Well, at least we could give up any hopes of the team ever making the playoffs.
But seriously, the prospect of the Bills playing more and more games in T.O. is not necessarily a good thing from a purely sporting perspective.
It does, however, present interesting possibilities for those who think our future as a region hinges on our ability to hitch our wagon to Toronto and the Golden Horseshoe. I'll hold that thought for another day, however.
I'm not one to wring my hands over the future prospects of the Bills -- I think we as a community worry way too much. But developments this week are worth pondering, so here goes.
Stephen Brunt, a sports columnist for the Globe and Mail, has a thoughtful perspective that envisions the Bills eventually pulling up stakes and moving north for good, perhaps under the ownership of the group that owns the Toronto Maple Leafs, which is making money hand over fist.
It wasn't hard to find someone who would suggest with great certainty that Rogers Communications was looking to get out from under its commitment to the Bills, that it was ready to wave the white flag, that at least this phase of the plan to bring the NFL to Toronto had been a dismal failure.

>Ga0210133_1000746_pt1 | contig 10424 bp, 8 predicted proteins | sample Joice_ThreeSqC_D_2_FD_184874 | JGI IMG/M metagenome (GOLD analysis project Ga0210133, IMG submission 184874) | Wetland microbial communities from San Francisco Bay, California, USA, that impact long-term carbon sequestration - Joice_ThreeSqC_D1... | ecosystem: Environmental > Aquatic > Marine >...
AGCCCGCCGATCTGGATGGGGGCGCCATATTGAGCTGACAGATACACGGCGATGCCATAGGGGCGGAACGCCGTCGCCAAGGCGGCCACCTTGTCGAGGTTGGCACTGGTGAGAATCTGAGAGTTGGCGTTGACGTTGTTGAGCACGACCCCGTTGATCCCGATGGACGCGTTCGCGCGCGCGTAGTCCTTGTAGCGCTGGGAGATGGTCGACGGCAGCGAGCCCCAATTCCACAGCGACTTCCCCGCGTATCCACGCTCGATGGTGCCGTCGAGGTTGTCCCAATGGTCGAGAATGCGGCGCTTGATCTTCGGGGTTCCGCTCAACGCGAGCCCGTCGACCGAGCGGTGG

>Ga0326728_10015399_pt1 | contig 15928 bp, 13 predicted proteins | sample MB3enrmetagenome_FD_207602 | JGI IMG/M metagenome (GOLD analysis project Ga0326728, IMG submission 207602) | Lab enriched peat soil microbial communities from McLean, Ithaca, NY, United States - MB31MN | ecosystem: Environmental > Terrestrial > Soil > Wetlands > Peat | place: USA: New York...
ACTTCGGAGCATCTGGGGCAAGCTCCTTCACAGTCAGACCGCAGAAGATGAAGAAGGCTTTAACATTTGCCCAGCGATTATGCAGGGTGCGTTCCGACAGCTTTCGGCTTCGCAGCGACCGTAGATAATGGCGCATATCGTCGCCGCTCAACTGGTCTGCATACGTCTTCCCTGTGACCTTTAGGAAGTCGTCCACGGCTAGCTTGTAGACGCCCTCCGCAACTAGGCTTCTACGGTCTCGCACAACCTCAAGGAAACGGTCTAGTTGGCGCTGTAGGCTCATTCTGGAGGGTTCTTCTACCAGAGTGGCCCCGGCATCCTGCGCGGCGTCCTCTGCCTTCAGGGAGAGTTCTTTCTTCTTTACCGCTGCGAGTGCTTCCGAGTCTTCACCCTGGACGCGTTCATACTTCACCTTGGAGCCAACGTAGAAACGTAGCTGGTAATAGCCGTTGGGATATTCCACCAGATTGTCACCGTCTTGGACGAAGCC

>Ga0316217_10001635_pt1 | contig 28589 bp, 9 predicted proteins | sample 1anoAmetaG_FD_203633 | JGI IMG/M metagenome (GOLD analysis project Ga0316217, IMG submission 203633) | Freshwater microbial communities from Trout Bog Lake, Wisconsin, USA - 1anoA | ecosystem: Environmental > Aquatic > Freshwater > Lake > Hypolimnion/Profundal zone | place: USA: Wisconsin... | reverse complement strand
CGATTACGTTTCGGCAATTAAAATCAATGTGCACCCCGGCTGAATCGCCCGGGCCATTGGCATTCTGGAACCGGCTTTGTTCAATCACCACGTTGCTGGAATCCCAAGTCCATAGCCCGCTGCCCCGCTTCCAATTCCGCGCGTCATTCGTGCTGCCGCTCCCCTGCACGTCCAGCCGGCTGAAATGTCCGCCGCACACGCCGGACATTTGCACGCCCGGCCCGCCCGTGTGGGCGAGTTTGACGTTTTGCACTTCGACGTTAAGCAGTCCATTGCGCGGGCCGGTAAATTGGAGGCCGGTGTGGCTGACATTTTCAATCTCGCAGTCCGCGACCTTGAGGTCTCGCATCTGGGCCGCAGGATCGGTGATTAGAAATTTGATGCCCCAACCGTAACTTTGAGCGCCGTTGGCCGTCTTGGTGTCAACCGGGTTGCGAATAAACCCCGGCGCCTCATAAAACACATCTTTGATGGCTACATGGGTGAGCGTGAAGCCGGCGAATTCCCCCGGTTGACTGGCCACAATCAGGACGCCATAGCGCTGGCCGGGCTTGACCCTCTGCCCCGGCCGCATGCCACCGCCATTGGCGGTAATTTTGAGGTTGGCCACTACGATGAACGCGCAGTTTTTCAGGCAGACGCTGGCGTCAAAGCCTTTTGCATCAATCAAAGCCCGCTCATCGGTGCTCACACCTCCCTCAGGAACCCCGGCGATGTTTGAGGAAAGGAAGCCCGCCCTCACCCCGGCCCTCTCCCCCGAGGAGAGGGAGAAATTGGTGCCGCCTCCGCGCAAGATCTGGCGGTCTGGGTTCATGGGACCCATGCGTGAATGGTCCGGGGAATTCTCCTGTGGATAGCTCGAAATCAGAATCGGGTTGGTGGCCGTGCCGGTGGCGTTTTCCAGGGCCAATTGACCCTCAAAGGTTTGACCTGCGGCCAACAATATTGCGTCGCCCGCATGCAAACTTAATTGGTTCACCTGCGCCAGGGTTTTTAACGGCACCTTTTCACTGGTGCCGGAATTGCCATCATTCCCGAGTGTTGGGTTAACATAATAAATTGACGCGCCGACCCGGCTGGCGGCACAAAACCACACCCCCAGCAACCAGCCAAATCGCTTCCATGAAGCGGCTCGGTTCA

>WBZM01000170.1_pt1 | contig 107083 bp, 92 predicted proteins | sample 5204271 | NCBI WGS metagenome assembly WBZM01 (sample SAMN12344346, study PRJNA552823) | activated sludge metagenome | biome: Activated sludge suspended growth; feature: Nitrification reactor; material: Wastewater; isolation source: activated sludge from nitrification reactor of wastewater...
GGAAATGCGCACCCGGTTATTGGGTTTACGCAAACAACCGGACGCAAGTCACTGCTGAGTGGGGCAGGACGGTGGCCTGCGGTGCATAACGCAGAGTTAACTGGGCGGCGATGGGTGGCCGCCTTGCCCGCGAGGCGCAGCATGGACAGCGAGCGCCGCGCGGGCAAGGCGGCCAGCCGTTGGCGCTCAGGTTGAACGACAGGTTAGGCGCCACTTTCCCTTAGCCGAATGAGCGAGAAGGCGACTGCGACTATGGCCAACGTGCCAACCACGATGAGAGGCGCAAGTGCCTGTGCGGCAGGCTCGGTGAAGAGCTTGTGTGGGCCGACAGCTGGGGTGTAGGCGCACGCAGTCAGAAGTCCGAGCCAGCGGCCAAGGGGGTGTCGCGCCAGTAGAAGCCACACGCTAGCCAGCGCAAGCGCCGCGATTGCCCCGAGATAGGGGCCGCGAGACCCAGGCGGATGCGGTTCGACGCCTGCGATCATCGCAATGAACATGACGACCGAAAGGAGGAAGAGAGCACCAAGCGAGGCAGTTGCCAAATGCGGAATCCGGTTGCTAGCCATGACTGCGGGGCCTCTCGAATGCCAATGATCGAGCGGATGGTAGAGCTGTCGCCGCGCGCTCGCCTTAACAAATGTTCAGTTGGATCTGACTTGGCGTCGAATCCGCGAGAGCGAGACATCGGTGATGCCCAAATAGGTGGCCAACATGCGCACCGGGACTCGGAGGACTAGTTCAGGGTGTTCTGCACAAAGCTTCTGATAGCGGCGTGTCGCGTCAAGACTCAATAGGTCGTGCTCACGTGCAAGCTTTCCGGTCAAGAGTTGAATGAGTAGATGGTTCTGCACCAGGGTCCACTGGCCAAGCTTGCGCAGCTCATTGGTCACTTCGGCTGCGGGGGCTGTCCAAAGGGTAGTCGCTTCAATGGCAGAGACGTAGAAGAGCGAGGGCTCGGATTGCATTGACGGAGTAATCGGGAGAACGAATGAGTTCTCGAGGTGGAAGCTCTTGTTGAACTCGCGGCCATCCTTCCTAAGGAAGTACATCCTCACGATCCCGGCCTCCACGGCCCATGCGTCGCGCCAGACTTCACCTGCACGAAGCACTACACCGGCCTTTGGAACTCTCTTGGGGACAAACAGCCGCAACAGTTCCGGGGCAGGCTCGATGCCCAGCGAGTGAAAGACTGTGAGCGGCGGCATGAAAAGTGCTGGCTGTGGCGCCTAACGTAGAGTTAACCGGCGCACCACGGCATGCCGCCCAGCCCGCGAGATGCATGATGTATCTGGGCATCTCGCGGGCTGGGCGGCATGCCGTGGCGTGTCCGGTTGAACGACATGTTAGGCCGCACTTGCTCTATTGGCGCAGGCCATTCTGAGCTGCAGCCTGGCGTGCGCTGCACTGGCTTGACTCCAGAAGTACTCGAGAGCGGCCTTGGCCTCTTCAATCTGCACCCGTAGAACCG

The fact that Rogers instead appears poised to considerably increase its commitment -- and increase its risk -- suggests something very different indeed.
It is a clear statement of intent. Instead of backing off, it wants to get in deeper, in a very challenging business environment. And since no one believes the Bills in Toronto series is a cash bonanza unto itself -- ticket prices will be adjusted downward, starting with this year's game -- there must be some larger goal in mind.
Here's another post from Brunt from last May that's worth a read.
Meanwhile, Toronto Sun columnist Steve Simmons has a somewhat different take.
NFL Commissioner Roger Goodell has told people that Rogers Centre is acceptable as a temporary home for a franchise but not a permanent one. Without a new stadium plan, Toronto likely would not be deemed acceptable by the NFL.
I want to return to the prospect of Maple Leaf Sports and Entertainment eventually buying the Bills.
Boy, it sure fits the profile.
Rich: Assets of $1.75 billion.
In the sport business: It owns the Maple Leafs, the Raptors of the NBA, the Marlies of the American Hockey League, and Toronto FC, a soccer team.
In the media business: It owns a television station focused on the Leafs and Raptors and recently bought a digital cable channel devoted to soccer.
In the sports property business: It owns and/or manages Air Canada Centre, home to the Leafs and Raptors, as well as the facilities in which its soccer and minor league hockey team plays.
That's some 900-pound gorilla, eh?